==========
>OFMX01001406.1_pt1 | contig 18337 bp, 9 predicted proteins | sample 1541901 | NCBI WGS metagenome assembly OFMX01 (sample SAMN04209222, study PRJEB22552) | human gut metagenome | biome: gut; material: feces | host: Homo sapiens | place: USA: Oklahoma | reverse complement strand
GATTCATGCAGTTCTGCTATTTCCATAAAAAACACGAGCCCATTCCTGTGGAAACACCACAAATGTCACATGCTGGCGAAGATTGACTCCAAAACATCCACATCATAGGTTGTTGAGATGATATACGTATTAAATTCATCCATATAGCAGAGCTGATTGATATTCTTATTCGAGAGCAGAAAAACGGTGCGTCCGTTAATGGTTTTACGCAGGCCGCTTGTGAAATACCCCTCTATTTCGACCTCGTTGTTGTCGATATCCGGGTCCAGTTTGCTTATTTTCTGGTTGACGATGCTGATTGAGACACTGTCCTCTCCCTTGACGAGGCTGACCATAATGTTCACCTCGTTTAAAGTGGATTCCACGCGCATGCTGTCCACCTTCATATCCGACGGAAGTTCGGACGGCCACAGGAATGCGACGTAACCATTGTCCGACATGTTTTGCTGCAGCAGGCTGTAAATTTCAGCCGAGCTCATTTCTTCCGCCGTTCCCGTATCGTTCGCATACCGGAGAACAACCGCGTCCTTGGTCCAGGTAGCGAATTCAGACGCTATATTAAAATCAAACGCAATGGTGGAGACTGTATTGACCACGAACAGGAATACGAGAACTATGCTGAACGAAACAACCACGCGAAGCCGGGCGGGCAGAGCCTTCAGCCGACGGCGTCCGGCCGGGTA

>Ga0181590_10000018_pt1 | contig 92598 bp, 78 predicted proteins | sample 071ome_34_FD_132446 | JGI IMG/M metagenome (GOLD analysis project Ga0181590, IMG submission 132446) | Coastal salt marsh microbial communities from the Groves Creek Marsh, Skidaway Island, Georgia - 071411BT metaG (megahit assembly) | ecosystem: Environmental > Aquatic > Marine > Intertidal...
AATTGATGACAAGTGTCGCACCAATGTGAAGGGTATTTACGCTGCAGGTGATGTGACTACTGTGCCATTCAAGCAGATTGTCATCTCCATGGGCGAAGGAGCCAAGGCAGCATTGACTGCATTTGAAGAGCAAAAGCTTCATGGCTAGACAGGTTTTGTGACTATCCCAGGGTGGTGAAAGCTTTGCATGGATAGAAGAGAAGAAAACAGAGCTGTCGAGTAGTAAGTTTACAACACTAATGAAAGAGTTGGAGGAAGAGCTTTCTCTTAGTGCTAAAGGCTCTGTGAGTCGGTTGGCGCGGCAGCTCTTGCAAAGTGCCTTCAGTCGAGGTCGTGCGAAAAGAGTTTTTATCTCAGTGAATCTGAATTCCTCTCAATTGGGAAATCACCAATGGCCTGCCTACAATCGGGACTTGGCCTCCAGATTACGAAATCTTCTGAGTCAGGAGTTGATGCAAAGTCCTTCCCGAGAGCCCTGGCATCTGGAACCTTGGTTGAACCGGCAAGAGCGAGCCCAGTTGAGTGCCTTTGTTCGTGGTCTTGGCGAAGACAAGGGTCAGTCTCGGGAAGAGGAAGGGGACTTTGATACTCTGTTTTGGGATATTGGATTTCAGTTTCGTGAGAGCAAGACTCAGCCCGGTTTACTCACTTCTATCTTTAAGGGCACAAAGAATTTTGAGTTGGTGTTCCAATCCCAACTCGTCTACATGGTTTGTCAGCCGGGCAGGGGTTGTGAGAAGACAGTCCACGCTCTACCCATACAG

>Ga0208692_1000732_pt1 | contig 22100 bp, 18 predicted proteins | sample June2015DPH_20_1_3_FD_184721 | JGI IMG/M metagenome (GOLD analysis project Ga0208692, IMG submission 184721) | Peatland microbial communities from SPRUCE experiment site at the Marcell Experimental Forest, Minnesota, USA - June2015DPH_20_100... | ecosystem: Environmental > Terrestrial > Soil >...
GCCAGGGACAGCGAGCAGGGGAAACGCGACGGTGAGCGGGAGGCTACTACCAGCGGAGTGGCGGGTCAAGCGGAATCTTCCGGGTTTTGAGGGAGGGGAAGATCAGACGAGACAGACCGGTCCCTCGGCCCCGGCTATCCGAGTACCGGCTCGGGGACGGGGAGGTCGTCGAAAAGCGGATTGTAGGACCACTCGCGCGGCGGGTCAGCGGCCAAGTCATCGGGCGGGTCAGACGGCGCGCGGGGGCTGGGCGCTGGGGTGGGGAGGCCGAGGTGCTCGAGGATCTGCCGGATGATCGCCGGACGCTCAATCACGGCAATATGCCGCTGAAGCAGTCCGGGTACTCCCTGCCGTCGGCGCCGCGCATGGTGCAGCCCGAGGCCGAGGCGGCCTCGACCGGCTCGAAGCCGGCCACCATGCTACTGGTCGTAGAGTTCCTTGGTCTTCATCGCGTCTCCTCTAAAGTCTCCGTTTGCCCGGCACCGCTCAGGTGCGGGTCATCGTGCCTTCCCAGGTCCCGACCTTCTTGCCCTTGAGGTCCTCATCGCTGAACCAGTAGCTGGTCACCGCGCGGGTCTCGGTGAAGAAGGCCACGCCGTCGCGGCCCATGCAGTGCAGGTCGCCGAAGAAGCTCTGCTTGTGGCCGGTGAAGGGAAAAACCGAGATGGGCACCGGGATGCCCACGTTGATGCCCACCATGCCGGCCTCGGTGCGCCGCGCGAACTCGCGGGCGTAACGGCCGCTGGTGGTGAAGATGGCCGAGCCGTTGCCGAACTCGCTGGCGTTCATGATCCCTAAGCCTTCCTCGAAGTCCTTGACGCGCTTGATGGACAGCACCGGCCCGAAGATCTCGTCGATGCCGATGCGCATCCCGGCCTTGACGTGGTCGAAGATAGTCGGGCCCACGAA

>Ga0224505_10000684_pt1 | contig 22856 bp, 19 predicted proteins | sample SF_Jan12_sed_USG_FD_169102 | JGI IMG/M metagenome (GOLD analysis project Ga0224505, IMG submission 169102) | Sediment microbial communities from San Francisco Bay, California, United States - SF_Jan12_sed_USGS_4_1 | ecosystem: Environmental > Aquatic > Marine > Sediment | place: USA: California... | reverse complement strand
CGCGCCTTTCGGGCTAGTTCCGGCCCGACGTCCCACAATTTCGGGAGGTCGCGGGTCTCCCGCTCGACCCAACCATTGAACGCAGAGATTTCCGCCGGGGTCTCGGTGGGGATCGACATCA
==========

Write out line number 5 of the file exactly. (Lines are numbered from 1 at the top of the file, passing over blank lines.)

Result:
>Ga0208692_1000732_pt1 | contig 22100 bp, 18 predicted proteins | sample June2015DPH_20_1_3_FD_184721 | JGI IMG/M metagenome (GOLD analysis project Ga0208692, IMG submission 184721) | Peatland microbial communities from SPRUCE experiment site at the Marcell Experimental Forest, Minnesota, USA - June2015DPH_20_100... | ecosystem: Environmental > Terrestrial > Soil >...